How Bad Calls and Makeup Calls Operate in Organizations

Topic(s): decision making, ethics
Publication: Journal of Applied Psychology
Article: Makeup Calls in Organizations: An Application of Justice to the Study of Bad Calls
Authors: M.A. Thornton-Lugo, M.W. McCarter, J.R. Clark, W.Luse, S.J. Hyde, Z. Heydarifard, L.S.R. Huang
Reviewed by: Josie Anker

Bad calls and makeup calls are often studied in the world of sports. Bad calls are decision-making errors that have a negative impact on others, such as if an umpire in a baseball game were to call a pitch a ball when it is actually a strike. Makeup calls refer to decisions or behaviors that attempt to make amends for harm caused to others by a bad call. For example, if the umpire were to call a subsequent pitch that was clearly a ball a strike, in order to “make up” for the previous bad call.

Little is known about when and why bad calls may lead to makeup calls. Additionally, despite being primarily studied in sports, bad calls and makeup calls can occur in the workplace as well.


Researchers (Thornton-Lugo et al., 2022) conducted several studies to more fully understand how bad calls and makeup calls operate in two different contexts. In the sports context, they used archival data from Major League Baseball. In the context of other organizations, they conducted a study with archival data from financial analysts, a laboratory study, and a field study.

Overall, the researchers found evidence suggesting that making a bad call indeed led to a greater likelihood of utilizing a makeup call. This occurred due to feelings of guilt on the part of the person who made the bad call. However, the authors showed that with an increase in outcome gravity – or the severity of the decision’s outcomes – people may become less likely to utilize a makeup call following a bad call.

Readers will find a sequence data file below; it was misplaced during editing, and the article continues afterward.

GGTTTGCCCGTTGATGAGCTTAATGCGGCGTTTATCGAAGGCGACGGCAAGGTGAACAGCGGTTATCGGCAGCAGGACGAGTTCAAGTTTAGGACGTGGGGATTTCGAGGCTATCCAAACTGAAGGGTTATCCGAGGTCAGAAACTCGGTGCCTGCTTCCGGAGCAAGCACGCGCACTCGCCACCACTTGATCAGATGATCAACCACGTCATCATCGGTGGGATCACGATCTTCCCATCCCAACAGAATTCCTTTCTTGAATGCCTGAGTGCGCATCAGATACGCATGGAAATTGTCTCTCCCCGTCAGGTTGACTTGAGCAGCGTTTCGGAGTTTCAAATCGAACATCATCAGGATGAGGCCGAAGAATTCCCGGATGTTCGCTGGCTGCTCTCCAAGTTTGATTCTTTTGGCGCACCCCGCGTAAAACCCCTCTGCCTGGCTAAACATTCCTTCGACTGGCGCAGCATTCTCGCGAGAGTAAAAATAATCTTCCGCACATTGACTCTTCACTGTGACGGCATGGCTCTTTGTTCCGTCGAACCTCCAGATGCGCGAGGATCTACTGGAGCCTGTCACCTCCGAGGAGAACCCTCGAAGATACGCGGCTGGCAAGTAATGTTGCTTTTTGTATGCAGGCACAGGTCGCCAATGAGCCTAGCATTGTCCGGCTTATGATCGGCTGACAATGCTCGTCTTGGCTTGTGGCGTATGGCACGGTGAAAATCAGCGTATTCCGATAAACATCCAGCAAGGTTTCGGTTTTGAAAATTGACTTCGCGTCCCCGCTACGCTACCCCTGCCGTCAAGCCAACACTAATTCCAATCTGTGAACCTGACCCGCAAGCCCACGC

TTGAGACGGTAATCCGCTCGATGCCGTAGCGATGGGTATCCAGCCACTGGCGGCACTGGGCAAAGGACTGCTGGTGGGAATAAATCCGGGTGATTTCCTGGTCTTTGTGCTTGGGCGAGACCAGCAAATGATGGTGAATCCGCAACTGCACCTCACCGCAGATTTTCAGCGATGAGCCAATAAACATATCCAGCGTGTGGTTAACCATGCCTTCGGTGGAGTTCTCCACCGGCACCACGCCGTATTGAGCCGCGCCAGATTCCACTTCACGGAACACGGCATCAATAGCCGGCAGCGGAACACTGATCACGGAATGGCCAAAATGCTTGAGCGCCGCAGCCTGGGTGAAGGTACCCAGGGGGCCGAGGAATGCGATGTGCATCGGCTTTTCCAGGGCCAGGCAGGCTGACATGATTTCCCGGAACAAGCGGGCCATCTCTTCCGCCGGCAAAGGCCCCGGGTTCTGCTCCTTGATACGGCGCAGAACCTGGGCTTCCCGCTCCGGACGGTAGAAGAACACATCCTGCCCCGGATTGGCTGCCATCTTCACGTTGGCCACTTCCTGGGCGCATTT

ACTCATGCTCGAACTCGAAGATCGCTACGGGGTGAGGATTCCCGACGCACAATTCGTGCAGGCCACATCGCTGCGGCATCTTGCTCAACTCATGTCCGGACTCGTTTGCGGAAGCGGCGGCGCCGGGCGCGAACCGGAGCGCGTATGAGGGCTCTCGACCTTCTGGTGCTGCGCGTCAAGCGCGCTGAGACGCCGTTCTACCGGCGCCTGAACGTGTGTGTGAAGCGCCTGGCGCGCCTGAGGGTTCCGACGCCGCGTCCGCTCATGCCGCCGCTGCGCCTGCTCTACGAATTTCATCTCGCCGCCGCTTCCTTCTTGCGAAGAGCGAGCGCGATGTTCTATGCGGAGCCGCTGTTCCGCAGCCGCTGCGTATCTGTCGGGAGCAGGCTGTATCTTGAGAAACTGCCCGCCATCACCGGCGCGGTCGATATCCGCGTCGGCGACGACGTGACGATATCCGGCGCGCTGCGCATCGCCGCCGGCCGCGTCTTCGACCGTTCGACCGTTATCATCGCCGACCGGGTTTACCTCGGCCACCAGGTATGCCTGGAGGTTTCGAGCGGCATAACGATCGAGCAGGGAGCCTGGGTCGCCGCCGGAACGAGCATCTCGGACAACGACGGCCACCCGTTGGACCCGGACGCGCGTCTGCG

This study has practical implications for managers engaging in ethical decision-making. The authors note that bad calls may lead to subsequent calls that are morally questionable, as a means to “make up” for the bad call. Therefore, if a makeup call is ultimately illegal or unethical, the decision-maker may still be subject to punishment by authorities or other repercussions despite the good intentions. Therefore, the researchers urge organizations to come up with other ways to establish fairness that do not require employees to engage in makeup calls that may be ethically or legally questionable.


Thornton-Lugo, M. A., McCarter, M. W., Clark, J. R., Luse, W., Hyde, S. J., Heydarifard, Z., & Huang, L. S. R. (2022). Makeup calls in organizations: An application of justice to the study of bad calls. Journal of Applied Psychology. Advance online publication.

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